Breast Cancer and Mental Health, Another Roadblock for Latinas

Breast Cancer Mental Health BELatina Latinx
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Breast cancer is known as “the silent killer” for more than one reason. Not only does it often go unnoticed in its early stages, but it is also a difficult issue to address and discuss within families.

For Latinas, coping with such a dangerous disease involves many cultural and psychosocial obstacles.

Hispanic women have an incidence of breast cancer approximately 20% lower than the general U.S. population, according to figures from the American Cancer Society. The incidence in the Latina community was 91.9 per 100,000 annually between 2008 and 2012, compared to 128.1 and 124.3 for Black women.

In other words, over her lifetime, a Latina in the United States has approximately a 9.8%, or 1 in 10 chance, of developing breast cancer.

However, despite the low incidence compared to the national average, breast cancer remains the most common cancer among Hispanic women, accounting for an estimated 19,800 new cases in 2015 and representing 29% of all cancers diagnosed in that group.

Breast cancer is the most common non-skin cancer among women worldwide and is the fifth leading cause of cancer-related mortality overall. It is also the leading cause of cancer-related mortality among Hispanic women in the United States.

Even within a single country, incidence and mortality vary significantly depending on several risk factors, best organized as factors that increase the risk of developing breast cancer and factors that increase mortality after diagnosis.

In the case of Latinas, these risk factors tend to be genetic and socioeconomic status, education, and access to medical care.

But even once cancer is overcome, the hurdles don’t let up for Hispanic women.

A new study has found that Latina breast cancer survivors are less likely to seek counseling because of concerns that the counselor may not understand their values or be able to communicate with them in their language.

As explained by Cancer Network, the new study published in The American Journal of Psychotherapy found that more than half of the sample was more interested in returning to a normal routine without seeking counseling (60%), attending to their own emotional needs (63%), or seeking support from friends or family (56%). 

Similarly, most Latina patients were more likely to seek counseling from a spiritual leader and report that there were no psychosocial counselors who spoke their language or understood their values and background.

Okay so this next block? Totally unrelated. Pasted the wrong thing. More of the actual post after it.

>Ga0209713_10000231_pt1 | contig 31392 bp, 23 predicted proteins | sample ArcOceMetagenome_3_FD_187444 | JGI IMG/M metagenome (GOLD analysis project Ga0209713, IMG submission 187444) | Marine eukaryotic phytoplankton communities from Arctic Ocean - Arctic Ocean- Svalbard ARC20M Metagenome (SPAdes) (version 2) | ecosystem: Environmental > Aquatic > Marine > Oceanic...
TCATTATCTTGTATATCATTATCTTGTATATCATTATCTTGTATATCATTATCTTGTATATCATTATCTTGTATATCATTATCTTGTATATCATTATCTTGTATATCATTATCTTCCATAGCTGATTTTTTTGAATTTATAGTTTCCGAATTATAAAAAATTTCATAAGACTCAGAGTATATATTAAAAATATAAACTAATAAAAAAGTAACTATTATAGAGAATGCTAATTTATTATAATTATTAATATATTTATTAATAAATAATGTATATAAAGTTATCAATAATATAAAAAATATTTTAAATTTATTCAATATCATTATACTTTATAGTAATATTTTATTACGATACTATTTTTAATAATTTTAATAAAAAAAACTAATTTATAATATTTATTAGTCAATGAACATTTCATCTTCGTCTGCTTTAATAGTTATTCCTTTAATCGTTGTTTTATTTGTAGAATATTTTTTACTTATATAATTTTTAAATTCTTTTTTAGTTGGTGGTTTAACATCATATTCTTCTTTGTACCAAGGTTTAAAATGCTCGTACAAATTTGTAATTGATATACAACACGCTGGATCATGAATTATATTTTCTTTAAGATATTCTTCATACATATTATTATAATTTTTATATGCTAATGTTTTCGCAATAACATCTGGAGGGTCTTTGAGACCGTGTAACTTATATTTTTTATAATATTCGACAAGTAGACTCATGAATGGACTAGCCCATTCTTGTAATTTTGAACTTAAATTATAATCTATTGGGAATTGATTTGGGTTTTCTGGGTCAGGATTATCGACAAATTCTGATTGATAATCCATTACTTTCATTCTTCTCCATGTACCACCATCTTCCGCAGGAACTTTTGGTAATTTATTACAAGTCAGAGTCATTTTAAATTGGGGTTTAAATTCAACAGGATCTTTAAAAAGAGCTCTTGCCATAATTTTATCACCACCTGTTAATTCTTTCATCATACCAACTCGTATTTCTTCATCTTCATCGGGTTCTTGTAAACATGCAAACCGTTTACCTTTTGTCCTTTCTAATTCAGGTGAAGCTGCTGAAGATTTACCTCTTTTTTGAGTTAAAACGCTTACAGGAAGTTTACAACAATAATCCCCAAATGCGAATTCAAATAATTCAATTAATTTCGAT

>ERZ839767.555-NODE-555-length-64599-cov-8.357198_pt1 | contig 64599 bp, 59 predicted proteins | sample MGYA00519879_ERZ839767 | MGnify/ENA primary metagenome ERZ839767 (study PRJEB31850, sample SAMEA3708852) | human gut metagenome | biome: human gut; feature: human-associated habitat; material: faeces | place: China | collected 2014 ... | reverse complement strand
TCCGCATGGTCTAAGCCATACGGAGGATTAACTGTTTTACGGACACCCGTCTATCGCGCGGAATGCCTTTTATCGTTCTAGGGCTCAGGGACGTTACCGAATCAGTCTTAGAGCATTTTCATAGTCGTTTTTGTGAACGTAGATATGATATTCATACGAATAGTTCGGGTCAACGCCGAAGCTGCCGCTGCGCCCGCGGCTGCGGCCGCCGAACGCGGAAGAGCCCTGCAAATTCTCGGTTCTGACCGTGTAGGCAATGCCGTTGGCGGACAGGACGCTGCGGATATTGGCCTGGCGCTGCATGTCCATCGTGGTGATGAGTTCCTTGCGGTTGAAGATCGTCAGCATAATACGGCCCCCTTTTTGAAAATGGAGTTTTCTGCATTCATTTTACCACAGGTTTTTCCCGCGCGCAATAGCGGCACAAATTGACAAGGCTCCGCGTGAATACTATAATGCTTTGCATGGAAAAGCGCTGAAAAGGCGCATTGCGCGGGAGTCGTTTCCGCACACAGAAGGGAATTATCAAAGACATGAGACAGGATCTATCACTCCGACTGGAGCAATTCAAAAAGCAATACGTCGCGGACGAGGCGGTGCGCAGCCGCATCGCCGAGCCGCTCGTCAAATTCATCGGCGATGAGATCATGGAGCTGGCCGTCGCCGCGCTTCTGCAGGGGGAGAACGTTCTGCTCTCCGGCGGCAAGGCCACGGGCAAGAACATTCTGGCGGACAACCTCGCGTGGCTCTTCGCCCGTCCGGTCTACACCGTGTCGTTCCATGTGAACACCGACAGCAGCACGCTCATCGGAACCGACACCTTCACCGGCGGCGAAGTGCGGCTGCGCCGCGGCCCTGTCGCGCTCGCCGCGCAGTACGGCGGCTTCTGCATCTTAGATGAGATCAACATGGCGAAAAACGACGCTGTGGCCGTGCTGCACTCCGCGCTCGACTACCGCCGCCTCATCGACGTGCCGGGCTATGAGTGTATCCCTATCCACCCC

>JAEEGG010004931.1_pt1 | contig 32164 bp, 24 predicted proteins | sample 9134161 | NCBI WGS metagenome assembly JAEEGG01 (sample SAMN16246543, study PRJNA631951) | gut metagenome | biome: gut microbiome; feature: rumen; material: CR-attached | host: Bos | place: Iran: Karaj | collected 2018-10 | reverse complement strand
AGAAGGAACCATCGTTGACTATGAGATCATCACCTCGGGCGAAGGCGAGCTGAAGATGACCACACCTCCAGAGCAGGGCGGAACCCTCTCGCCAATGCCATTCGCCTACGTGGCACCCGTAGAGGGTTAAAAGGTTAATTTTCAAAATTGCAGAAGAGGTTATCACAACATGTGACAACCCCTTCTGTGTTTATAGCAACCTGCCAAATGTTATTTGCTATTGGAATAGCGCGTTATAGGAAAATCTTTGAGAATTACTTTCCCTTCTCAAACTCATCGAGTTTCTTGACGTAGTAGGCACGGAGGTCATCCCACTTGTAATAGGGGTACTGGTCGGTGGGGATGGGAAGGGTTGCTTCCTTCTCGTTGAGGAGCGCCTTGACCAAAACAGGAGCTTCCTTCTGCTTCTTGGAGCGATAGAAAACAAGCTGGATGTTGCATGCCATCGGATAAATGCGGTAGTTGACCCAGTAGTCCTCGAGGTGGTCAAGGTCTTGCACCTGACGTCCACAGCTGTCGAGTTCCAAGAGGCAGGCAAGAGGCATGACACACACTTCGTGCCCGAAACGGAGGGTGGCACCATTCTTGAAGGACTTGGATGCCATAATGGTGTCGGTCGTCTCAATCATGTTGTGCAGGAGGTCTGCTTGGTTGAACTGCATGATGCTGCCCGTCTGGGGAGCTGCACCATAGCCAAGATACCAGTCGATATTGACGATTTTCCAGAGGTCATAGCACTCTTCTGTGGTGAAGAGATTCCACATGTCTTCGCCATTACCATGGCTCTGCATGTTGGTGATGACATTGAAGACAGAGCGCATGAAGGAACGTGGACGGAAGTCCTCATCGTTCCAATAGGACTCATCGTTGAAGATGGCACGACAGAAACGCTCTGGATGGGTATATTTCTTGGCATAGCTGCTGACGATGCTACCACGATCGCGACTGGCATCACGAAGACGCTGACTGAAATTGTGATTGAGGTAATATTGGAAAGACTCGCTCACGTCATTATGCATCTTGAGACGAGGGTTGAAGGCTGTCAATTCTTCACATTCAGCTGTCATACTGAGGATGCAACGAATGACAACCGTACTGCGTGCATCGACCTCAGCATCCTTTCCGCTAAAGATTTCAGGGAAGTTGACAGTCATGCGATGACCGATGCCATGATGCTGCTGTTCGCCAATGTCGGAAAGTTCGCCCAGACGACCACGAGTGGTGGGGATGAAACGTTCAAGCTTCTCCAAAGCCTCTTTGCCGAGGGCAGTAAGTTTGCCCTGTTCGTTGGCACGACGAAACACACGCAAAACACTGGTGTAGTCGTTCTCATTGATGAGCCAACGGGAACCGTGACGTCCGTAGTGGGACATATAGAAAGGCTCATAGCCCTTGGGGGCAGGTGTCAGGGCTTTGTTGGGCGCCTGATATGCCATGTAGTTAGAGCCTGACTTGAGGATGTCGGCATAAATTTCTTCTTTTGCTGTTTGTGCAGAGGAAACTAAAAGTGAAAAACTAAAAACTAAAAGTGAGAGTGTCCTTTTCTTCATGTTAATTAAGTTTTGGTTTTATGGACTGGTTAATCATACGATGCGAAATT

“This study evaluated barriers to psychosocial services use faced by Latina and non-Latina white breast cancer survivors at a comprehensive cancer center. Among the women who reported needing psychosocial services, Latinas were more likely to report that there were no counselors who could speak their language or understand their cultural values and background and that mental health services were too expensive,” the study’s investigators wrote.

The research was conducted through a mailed questionnaire sent to white Latina and non-Latina breast cancer survivors who had received treatment at a New York City cancer center.

Comparing the two groups, the researchers reported that the Latina women sampled had lower levels of education, with 30% having completed high school or less, compared with 17% of the non-Latina whites. Thirty-two percent of Latina patients indicated that they preferred to have their care provided in Spanish, with 30% of Latinas. In addition, 91% of the non-Latina white patients were born in the United States, while some Latinas were born in Puerto Rico (22%) or South America (22%).

Compared with non-Latino white patients, the Latino population was more likely to agree that mental health services were too expensive (43%), that using an interpreter for therapy would make them feel uncomfortable (22%), and that their doctor had never told them about counseling (24%).

The researchers’ conclusion was lapidary: it is crucial to study and address the multilevel barriers in patient access to and use of psychosocial care that perpetuate health disparities and discrepancies among racial and ethnic groups in the context of cancer treatment.